They first locked eyes across a classroom. 33 years later, they're marrying at school

On the lawn of Oak Park High School, reunited sweethearts wed

As family looked on, reunited high school sweethearts Phillip Adams and Shelley Watkins were married outside Oak Park High School on Tuesday in Kansas City.
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As family looked on, reunited high school sweethearts Phillip Adams and Shelley Watkins were married outside Oak Park High School on Tuesday in Kansas City.

Thirty-three years after Phillip Adams fell for Shelley Watkins in their Oak Park High School art class, they went on their first date.

Neither had let go of memories of a teenage romance that was forced to end before it ever really began.

They had reconnected on Facebook, and soon, Adams drove from Joplin, Mo., to visit Watkins in North Kansas City. They toured their old neighborhood. They went to lunch. They visited the high school.

“It felt perfect,” Watkins, 47, said. “Like I was where I was supposed to be. And we instantly were so connected, like we had been together and knew each other for years, for lifetimes.”

On Tuesday, they'll wed at the place where they fell in love. Adams, class of '87, and Watkins, class of '89, will say their vows by the big "O.P." letters on the lawn of Oak Park High School.

Watkins' uncle, former North Kansas City teacher Jack Sherbo, will officiate. The school orchestra will perform. The couple will get pictures taken in the school's Dr. Dan Kahler courtyard.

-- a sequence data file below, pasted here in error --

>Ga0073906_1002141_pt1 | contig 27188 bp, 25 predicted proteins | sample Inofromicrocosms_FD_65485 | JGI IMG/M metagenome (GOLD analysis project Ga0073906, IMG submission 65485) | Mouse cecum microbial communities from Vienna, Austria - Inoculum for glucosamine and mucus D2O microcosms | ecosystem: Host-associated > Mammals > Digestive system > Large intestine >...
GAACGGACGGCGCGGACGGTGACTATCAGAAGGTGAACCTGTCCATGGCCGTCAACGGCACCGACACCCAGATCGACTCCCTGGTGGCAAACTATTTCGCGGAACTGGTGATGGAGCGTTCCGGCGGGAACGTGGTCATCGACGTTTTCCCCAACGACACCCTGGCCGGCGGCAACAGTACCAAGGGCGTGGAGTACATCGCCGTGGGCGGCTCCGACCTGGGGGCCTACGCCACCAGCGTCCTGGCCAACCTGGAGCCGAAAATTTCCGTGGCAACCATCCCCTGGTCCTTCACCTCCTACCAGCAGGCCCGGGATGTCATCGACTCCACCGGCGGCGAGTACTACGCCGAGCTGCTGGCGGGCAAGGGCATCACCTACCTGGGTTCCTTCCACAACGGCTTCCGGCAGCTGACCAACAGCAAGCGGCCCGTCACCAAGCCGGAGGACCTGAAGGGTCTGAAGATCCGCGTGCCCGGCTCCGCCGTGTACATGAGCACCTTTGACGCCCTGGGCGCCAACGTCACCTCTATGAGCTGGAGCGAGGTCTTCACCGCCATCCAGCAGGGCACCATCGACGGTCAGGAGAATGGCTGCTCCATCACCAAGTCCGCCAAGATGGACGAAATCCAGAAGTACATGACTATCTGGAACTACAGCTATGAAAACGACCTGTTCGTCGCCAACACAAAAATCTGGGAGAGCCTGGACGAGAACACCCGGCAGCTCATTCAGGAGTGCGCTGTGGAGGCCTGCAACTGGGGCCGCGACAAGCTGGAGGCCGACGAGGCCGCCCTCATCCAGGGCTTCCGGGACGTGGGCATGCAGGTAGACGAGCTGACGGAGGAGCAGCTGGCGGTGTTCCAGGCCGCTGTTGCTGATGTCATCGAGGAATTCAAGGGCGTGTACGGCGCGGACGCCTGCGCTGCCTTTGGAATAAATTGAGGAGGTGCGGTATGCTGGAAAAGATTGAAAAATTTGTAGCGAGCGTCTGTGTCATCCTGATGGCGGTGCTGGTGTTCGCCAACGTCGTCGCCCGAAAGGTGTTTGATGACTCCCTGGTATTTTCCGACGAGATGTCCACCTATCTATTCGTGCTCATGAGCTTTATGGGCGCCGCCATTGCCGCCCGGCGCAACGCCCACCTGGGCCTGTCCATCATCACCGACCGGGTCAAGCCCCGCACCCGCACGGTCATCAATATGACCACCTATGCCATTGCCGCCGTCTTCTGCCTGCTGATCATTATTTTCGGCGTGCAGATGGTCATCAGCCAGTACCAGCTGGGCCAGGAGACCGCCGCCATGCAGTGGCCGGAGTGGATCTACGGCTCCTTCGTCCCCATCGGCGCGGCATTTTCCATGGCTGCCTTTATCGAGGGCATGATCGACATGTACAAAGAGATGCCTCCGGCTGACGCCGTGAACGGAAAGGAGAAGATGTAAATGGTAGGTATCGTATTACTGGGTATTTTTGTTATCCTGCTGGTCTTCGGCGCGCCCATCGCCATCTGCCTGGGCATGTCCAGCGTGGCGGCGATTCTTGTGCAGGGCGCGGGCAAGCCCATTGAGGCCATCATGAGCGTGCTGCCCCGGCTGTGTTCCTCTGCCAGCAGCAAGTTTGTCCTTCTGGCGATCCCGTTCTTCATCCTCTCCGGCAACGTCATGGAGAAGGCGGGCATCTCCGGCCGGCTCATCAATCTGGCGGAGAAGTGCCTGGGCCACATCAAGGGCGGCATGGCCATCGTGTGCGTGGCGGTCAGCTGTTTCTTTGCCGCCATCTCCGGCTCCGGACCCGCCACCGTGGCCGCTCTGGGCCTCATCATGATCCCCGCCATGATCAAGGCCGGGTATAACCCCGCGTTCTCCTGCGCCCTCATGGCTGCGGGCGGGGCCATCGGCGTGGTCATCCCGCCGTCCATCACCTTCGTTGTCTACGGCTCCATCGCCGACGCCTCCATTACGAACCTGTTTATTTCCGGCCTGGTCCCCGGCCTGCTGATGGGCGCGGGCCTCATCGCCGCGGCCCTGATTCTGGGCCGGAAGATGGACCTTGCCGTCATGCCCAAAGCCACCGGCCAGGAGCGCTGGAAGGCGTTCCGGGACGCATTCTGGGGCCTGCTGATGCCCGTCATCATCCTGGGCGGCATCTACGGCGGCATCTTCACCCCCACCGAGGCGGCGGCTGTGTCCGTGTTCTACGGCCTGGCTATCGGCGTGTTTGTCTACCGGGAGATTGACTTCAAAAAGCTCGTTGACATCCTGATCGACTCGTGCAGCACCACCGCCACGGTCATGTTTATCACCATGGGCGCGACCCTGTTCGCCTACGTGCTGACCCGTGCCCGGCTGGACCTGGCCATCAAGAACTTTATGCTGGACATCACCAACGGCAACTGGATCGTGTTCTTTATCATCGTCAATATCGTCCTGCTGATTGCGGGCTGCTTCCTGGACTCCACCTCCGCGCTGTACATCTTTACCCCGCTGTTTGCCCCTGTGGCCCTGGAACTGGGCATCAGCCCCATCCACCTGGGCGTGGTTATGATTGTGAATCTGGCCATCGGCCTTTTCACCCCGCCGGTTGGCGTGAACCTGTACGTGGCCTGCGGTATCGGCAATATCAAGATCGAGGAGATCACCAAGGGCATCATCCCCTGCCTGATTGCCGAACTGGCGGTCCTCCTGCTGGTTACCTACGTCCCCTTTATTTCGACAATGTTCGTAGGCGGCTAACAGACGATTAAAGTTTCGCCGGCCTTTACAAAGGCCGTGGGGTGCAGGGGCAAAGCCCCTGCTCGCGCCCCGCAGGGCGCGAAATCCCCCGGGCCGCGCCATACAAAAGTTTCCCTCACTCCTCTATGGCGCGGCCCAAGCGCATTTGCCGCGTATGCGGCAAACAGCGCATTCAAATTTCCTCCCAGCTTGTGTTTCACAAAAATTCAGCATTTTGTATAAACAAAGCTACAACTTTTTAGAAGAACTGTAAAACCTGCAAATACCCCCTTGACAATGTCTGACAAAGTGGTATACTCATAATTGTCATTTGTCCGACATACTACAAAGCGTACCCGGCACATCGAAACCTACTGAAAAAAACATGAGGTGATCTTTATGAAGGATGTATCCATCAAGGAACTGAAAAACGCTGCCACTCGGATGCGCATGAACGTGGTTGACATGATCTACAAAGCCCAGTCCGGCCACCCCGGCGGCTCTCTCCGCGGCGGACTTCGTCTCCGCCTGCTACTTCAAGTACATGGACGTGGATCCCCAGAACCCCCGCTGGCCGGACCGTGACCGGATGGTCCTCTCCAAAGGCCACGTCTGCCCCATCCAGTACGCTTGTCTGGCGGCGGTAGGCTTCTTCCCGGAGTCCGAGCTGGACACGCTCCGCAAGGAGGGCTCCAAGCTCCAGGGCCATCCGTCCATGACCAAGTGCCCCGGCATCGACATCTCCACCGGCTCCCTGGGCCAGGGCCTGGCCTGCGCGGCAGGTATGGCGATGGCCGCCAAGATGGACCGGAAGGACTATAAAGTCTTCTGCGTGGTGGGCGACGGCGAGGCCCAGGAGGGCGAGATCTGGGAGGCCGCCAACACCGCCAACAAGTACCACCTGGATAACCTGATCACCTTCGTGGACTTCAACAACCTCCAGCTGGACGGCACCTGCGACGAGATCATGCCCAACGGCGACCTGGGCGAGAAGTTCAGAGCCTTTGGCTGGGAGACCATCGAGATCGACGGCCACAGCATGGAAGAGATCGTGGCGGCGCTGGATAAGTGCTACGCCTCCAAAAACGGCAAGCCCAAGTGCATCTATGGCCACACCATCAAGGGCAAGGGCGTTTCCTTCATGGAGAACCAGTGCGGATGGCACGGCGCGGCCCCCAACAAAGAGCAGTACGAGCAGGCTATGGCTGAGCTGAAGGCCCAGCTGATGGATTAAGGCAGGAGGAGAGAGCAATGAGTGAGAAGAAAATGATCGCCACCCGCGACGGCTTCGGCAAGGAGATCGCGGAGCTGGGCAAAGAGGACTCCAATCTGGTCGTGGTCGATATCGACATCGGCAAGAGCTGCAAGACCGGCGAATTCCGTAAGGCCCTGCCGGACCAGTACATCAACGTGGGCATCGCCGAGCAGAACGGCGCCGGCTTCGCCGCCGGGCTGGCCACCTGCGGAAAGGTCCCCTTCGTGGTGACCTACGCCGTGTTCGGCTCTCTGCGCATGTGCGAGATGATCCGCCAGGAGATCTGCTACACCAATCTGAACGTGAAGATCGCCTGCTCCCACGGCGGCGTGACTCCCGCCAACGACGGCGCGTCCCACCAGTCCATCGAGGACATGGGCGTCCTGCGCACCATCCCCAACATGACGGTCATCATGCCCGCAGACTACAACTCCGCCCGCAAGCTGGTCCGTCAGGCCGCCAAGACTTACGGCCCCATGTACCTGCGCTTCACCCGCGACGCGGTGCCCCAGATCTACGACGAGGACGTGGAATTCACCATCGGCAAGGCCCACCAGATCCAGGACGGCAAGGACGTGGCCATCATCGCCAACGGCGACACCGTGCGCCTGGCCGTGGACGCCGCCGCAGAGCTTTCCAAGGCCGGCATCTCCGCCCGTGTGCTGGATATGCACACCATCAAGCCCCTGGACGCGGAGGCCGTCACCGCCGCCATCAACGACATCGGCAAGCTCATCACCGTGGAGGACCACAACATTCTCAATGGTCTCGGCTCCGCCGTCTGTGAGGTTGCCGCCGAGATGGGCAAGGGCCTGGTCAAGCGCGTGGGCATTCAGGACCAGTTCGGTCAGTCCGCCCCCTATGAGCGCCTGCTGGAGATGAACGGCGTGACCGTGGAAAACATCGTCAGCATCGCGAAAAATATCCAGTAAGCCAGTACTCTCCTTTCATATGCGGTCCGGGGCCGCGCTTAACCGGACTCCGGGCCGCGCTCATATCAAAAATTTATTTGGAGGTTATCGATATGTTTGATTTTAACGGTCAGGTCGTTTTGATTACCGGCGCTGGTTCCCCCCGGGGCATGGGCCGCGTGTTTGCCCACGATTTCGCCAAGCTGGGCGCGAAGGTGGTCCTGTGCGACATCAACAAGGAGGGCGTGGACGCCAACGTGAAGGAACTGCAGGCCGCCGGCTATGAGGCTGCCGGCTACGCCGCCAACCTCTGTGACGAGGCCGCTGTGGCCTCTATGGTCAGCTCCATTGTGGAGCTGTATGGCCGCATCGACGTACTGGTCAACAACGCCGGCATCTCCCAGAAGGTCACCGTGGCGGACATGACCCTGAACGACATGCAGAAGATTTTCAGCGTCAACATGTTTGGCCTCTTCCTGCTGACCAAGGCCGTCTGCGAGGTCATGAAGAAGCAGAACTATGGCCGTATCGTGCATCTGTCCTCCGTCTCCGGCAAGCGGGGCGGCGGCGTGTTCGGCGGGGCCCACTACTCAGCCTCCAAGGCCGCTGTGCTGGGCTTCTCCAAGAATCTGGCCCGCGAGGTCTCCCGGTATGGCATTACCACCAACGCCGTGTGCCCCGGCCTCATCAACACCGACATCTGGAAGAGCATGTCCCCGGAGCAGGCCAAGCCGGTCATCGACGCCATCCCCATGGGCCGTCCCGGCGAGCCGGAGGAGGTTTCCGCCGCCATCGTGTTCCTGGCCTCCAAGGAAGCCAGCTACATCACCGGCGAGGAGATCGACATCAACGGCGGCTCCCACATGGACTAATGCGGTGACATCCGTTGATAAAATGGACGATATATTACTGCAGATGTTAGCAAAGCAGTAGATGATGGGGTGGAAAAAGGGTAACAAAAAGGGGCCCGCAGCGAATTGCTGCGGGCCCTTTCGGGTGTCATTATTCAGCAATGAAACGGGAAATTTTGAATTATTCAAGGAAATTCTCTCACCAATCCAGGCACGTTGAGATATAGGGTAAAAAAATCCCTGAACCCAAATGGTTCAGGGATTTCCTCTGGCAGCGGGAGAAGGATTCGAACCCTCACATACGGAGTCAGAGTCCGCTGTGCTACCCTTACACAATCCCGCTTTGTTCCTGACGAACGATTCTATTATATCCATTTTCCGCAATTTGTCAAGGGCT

It’s a long-awaited ending for a couple who lived separate lives, had other marriages, children and careers before finally finding their way back to each other.

“It’s kind of a neat story because I think it testifies that fairy tale romance does exist,” Adams, 50, said. “It just takes the right person ... and perseverance.”

'He's too old'

In 1985, his junior year, Adams saw Watkins walk through the door of his art class, and “that was it,” he said. She was a beautiful, sweet and timid freshman, but when she laughed, her face broke out into a smile that he instantly adored.

So he made it his mission to make the girl assigned to his table laugh.

“The more we were around each other, the more she would talk and the more we would laugh,” Adams said.

Watkins, too, was smitten. Adams was funny, outgoing and talented at art.

She liked to watch his hands as he drew. She liked that he was goofy and didn’t take himself too seriously.

For a few glorious weeks, they were "going together" — spending time together in class, passing notes, chatting in the hallways.

Finally, Adams got her number and called her house. Watkins’ mother answered the phone first.

She learned that it was a 17-year-old junior calling her 14-year-old daughter.

“He’s too old,” Watkins’ mother said. And so the relationship stalled, limited to time spent in class and conversations in the halls. Then Adams graduated and enlisted in the U.S. Army.

Twice they would run into each other again at school.

Once, Watkins’ mother dropped Watkins off at school after a doctor’s appointment and stayed to eat lunch with her. Adams had come back to say hello to his teachers and spotted Watkins in the lunchroom.